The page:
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How To Throw a Fabulous Raw Oyster Party

Raw Oysters: Love 'Em or Hate 'Em

How to throw a raw oyster party Either you love raw oysters or you can’t fathom how people can purposefully consume these briny, slimy creatures. My family happens to be avid raw oyster fans. Until recently, our consumption was usually restricted to a dozen raw oysters shared as appetizers when we were dining out. Then covid happened.

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During early covid our dining out experiences were limited so we began experimenting with creating in-home dining experiences we previously reserved for restaurants. We made bread, pizza, pasta and sushi for at home meals and entertainment. One of our favorite repeat culinary activities is to order dozens of raw oysters for in-home raw oyster party nights.

Where We Buy Our Oysters

Hog oysters | Something New For Dinner
Our oysters arrive safely packed from the oyster farm
So far we have bought our raw oysters online from two different oyster farmers: Hama Hama Oysters out of Washington's Olympic Peninsula and Hog Island Oysters out of Tamales Bay in Northern California. Both companies have a minimum order of three dozen oysters, which seems like a lot, but we discovered it was the perfect number for 5 - 6 of us. There are many oyster farmers and distributors online. Next time I may try Island Creek Oysters out of Duxbury, MA to sample some east coast oysters.

How to Choose Oysters?

How to throw a raw oyster party | Something New For Dinner

If you are new to raw oysters, there are more variations in oysters than you might at first imagine. While there are only five species harvested in the U.S., there are many many different types of oysters within each species, because oysters get their characteristics from their location, the salinity of the water, farming techniques, temperature and time of year. Here are some of the differences to consider when selecting your oysters:


  • Large vs. small oysters -- Larger oysters can be used for eating raw or grilling. Smaller oysters are best reserved for raw consumption. I personally favor smaller oysters for raw eating.
  • Shape -- A deeply cupped oyster is desirable because the deeper shell allows for more room for the oyster to grow nice and plump. Additionally, the deeper cup helps to retain the oyster liquor when shucking.


Oyster flavor is determined by a lot of factors that are uncontrollable by the farmer, including: water temperature, salinity and available food sources.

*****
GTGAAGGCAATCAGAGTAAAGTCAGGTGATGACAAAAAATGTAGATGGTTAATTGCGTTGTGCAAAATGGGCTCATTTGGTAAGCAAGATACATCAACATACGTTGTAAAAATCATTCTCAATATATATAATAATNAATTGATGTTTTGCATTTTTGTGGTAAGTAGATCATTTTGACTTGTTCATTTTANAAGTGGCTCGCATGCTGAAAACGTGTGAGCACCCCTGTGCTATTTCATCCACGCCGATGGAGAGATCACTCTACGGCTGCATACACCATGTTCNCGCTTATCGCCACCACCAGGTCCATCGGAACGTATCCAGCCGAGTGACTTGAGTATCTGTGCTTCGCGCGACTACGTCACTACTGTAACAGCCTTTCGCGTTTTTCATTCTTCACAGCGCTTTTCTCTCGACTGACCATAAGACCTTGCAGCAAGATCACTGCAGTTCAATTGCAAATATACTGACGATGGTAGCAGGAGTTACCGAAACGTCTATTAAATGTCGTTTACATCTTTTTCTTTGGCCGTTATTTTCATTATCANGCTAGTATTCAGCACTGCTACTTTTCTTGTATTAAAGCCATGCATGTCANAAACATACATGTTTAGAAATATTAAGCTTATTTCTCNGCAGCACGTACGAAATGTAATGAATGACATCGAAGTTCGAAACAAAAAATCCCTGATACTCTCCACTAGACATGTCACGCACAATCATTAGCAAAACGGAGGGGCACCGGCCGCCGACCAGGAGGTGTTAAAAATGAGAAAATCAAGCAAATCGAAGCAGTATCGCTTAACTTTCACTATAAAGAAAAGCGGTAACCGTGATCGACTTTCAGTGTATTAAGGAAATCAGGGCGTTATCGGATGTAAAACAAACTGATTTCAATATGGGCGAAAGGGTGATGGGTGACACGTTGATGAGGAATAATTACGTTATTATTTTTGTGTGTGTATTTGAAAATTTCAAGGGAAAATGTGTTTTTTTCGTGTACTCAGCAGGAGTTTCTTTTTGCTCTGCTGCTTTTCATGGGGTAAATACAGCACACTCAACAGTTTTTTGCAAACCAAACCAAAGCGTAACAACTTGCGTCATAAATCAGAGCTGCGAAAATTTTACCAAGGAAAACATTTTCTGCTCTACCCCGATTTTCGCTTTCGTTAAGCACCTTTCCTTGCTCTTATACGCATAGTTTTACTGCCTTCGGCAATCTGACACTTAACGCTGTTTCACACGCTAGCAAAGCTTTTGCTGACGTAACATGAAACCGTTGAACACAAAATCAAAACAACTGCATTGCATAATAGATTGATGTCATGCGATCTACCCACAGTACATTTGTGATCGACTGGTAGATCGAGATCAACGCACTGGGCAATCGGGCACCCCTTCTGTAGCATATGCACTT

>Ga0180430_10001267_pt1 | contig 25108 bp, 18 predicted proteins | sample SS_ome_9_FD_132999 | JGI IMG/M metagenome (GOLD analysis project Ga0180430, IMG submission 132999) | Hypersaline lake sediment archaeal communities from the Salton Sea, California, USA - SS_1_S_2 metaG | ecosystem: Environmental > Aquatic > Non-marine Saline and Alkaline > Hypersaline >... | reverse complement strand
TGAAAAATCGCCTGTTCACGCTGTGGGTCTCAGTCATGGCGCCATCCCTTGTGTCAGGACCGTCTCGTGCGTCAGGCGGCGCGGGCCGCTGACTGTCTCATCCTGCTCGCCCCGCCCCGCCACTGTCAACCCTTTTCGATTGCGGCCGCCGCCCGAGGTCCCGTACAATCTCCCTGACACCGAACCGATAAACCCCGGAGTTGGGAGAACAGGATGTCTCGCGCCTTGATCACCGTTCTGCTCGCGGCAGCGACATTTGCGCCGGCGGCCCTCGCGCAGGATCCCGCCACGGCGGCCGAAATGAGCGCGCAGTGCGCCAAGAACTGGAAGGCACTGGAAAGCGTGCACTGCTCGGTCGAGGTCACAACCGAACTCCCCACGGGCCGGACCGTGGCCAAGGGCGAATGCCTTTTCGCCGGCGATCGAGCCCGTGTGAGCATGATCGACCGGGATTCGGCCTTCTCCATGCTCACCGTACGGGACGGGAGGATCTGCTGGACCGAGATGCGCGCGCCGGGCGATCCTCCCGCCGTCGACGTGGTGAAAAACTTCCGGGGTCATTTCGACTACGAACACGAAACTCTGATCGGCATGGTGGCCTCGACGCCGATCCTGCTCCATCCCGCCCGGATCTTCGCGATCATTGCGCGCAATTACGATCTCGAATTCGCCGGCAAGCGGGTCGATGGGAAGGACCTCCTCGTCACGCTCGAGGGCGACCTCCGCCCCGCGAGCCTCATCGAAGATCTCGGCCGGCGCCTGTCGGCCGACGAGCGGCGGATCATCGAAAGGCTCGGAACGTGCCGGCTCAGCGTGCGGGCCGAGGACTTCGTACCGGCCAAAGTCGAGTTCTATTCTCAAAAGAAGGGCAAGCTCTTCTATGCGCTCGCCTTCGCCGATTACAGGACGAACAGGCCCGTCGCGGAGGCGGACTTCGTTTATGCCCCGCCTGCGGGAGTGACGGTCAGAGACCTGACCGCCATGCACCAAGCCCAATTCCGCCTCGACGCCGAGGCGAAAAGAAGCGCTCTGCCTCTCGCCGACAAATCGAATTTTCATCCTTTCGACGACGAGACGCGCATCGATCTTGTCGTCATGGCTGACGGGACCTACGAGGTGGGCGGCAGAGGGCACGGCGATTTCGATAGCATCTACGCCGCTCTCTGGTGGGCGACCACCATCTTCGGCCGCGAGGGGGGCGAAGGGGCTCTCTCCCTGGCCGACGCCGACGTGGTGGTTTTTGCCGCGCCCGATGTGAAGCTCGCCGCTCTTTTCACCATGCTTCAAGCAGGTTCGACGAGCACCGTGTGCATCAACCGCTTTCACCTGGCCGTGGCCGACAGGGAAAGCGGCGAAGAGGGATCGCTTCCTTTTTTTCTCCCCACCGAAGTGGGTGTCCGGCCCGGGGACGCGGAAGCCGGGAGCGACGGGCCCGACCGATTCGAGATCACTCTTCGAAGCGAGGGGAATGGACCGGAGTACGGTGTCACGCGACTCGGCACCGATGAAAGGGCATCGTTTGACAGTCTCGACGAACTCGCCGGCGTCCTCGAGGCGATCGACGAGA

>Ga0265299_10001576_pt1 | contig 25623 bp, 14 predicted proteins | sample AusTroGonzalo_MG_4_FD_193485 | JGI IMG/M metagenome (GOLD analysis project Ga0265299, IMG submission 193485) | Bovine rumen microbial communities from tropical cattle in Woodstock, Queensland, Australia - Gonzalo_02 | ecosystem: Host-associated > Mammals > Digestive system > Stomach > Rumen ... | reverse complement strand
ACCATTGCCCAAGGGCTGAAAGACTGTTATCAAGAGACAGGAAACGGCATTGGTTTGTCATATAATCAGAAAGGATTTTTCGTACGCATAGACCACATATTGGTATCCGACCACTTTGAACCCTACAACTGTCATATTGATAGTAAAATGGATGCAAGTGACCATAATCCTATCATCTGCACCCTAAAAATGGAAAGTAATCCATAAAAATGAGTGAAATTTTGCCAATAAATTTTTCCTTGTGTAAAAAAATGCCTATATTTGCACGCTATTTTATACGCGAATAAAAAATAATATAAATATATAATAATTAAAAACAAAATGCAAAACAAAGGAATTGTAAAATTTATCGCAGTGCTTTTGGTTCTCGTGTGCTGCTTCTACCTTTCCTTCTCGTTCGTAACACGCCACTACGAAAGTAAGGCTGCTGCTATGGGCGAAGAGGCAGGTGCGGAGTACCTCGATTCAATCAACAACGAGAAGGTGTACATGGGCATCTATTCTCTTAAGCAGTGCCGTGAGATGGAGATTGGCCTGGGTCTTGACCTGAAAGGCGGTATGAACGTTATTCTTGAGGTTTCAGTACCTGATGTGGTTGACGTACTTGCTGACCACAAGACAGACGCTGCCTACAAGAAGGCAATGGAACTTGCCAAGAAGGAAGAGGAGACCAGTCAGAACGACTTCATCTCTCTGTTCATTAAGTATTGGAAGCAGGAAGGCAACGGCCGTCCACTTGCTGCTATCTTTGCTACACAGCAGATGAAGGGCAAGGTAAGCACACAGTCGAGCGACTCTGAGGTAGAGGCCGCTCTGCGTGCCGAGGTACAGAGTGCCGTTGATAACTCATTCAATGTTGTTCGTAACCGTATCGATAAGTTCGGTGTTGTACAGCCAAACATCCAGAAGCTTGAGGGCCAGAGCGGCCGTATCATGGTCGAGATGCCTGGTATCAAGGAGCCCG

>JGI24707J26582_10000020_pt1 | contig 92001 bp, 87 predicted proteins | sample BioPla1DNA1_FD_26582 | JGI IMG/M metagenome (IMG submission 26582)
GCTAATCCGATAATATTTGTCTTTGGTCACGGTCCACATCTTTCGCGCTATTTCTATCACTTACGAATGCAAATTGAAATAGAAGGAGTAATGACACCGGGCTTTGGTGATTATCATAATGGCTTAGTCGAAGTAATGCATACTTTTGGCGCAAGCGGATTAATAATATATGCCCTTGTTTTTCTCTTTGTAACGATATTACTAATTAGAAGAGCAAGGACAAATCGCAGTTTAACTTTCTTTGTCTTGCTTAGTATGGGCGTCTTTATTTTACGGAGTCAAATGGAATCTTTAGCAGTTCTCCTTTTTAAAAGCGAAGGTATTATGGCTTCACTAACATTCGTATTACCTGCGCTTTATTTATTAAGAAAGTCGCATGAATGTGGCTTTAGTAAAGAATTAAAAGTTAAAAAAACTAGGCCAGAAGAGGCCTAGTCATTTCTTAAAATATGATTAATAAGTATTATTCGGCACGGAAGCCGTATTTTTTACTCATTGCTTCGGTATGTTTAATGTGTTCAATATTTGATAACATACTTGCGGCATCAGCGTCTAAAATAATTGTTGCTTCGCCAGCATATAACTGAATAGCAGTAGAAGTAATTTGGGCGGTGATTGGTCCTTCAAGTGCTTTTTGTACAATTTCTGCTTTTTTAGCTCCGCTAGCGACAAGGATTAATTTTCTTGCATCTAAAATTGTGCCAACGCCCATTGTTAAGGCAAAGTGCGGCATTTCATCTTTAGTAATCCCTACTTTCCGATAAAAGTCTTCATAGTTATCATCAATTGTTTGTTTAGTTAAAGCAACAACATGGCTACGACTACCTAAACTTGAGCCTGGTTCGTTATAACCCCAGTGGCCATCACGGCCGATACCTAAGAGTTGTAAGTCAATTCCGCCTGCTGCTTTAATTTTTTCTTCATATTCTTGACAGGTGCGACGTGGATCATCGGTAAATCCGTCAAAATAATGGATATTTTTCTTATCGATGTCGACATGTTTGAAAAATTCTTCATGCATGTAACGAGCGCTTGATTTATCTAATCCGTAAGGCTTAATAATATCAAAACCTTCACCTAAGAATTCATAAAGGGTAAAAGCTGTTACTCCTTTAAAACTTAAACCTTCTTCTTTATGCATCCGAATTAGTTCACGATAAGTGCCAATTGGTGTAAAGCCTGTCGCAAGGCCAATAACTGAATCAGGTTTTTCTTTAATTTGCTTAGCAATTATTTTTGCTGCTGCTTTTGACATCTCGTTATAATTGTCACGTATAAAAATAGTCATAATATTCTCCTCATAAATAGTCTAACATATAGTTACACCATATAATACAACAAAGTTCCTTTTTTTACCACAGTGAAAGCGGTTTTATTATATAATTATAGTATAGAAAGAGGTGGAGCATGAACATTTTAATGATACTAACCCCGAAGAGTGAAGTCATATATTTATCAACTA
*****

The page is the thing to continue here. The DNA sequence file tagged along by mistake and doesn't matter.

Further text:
• Bay vs. ocean oysters -- Bay oysters will be milder and sea oysters will be brinier due to the salinity of the water they are grown in.
  • Atlantic vs. Pacific vs. Gulf oysters -- West coast oysters tend to be sweeter and milder in flavor and often finish with hints of cucumber or melon. East coast oysters tend to be brinier, more savory with various mineral notes. Gulf oysters tend to be mild, meaty and creamy.
  • Initial taste vs. finish -- The taste of oysters change from your first impression to their finish. Initially, when the oyster first enters your mouth you will register some combination of sweet, salty, sour, bitter and umami. Some people swallow raw oysters without chewing (think oyster shots), but if you really want to get the full spectrum of an oyster's flavor you need to chew the oyster. After a few chomps new vegetal and mineral flavors will develop. The more you chew the oyster, the more flavors you will encounter.
  • Oyster flavor wheel -- If you want to dive deep into the flavor of oysters Pangea Shellfish Company has developed an oyster flavor wheel, much like you will find for wine, bourbon, coffee and chocolate. Who knew oyster flavor was so complex and varied?


"Shuckability" is a great word I would like to regularly incorporate into my vocabulary. Shuckability refers to how easy or difficult it is to shuck a raw oyster. An oyster shucking pro can shuck a dozen oysters in about a minute -- a time which will be mind-boggling after your first attempt to shuck a raw oyster. It takes my family members a bit more time to shuck our raw oysters, but we are getting better at it. Sipping on some champagne or a crisp sauvignon blanc while you work enhances the process.
  • Thick vs. thin shells -- Wild oysters tend to have thicker shells, where as farmed oysters grow faster and tend to have thinner shells. Thinner shells are more challenging to work with as the shell can crack and crumble if not handled properly. Wild oysters can be man-handled a bit and are more forgiving of newbie shucking technique.
  • Tumbled oysters -- Tumbled oysters are a farmed oyster that is grown suspended off the bottom of the water. Farmers remove them at intervals and tumble them in a mechanical device that knocks off the thinner growing edge of the oyster shell, resulting in a stronger, thicker shell that is easier to shuck. Tumbled oysters have deep cups that allow for a meatier oyster with less liquor. Tumbled oysters tend to be more expensive due to their more laborious farming process. Prized Kumamoto oysters are an example of tumbled oysters.

Growing Region

  • Bayside vs. seaside oysters -- In general, oysters grown in a bay will be less salty than oysters grown in the sea.

How Many Types of Oysters Should You Buy

How to throw a raw oyster party | Something New For Dinner

A sampling of Hama Hama oysters -- The large ones at the top are Hama Hama beach-grown, the middle oysters are Summerstones and the small oysters at the bottom are Blue Pool tumbled oysters
For a raw oyster tasting party I recommend buying multiple types so you can experiment and discover which oysters you like best. You won’t really know which oysters you prefer until you taste them side-by-side. Oyster tasting is very much like wine tasting. First smell the oyster, then slurp it, then chew it, then ponder it. Take a sip of champagne between oysters to clear your pallet. See, I told you a raw oyster party is fun!

The Shucking Challenge

How to throw a raw oyster party | something New For Dinner For our first raw oyster night our biggest concern was how were we going to shuck 36 oysters? The key is the right tools. This is what you need for each oyster shucker:  
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I now own multiple sets of oyster knives and protective gloves so everyone can join in the fun.

Shucking Instructions and Tips

You get better at shucking with practice and it is fun to an incorporate an oyster shucking competition into the evening. Check out our two-part instructional videos with our in-house expert and near-family member, Eric Otten here and here.